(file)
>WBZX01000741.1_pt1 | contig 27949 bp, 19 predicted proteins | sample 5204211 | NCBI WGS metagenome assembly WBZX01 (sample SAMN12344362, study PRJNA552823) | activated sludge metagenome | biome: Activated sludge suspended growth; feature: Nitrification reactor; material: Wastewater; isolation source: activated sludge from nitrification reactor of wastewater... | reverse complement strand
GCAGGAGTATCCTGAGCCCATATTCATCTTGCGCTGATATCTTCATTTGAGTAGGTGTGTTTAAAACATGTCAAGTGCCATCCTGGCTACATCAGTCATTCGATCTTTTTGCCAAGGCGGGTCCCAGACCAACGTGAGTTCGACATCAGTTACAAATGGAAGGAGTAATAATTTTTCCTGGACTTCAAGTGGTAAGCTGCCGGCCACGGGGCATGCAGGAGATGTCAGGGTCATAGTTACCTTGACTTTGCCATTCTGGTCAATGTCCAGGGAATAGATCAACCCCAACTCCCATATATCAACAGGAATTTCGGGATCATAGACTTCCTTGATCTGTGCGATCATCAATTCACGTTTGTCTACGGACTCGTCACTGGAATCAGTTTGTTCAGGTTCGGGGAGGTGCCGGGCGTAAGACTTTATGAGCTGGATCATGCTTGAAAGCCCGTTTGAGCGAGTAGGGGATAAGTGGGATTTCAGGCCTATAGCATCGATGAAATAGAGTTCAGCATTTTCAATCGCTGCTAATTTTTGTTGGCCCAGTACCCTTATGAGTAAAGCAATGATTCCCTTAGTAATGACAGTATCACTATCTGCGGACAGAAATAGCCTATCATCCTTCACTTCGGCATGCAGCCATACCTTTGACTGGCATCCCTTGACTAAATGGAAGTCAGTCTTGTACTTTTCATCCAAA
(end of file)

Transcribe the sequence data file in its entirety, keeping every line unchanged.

>WBZX01000741.1_pt1 | contig 27949 bp, 19 predicted proteins | sample 5204211 | NCBI WGS metagenome assembly WBZX01 (sample SAMN12344362, study PRJNA552823) | activated sludge metagenome | biome: Activated sludge suspended growth; feature: Nitrification reactor; material: Wastewater; isolation source: activated sludge from nitrification reactor of wastewater... | reverse complement strand
GCAGGAGTATCCTGAGCCCATATTCATCTTGCGCTGATATCTTCATTTGAGTAGGTGTGTTTAAAACATGTCAAGTGCCATCCTGGCTACATCAGTCATTCGATCTTTTTGCCAAGGCGGGTCCCAGACCAACGTGAGTTCGACATCAGTTACAAATGGAAGGAGTAATAATTTTTCCTGGACTTCAAGTGGTAAGCTGCCGGCCACGGGGCATGCAGGAGATGTCAGGGTCATAGTTACCTTGACTTTGCCATTCTGGTCAATGTCCAGGGAATAGATCAACCCCAACTCCCATATATCAACAGGAATTTCGGGATCATAGACTTCCTTGATCTGTGCGATCATCAATTCACGTTTGTCTACGGACTCGTCACTGGAATCAGTTTGTTCAGGTTCGGGGAGGTGCCGGGCGTAAGACTTTATGAGCTGGATCATGCTTGAAAGCCCGTTTGAGCGAGTAGGGGATAAGTGGGATTTCAGGCCTATAGCATCGATGAAATAGAGTTCAGCATTTTCAATCGCTGCTAATTTTTGTTGGCCCAGTACCCTTATGAGTAAAGCAATGATTCCCTTAGTAATGACAGTATCACTATCTGCGGACAGAAATAGCCTATCATCCTTCACTTCGGCATGCAGCCATACCTTTGACTGGCATCCCTTGACTAAATGGAAGTCAGTCTTGTACTTTTCATCCAAA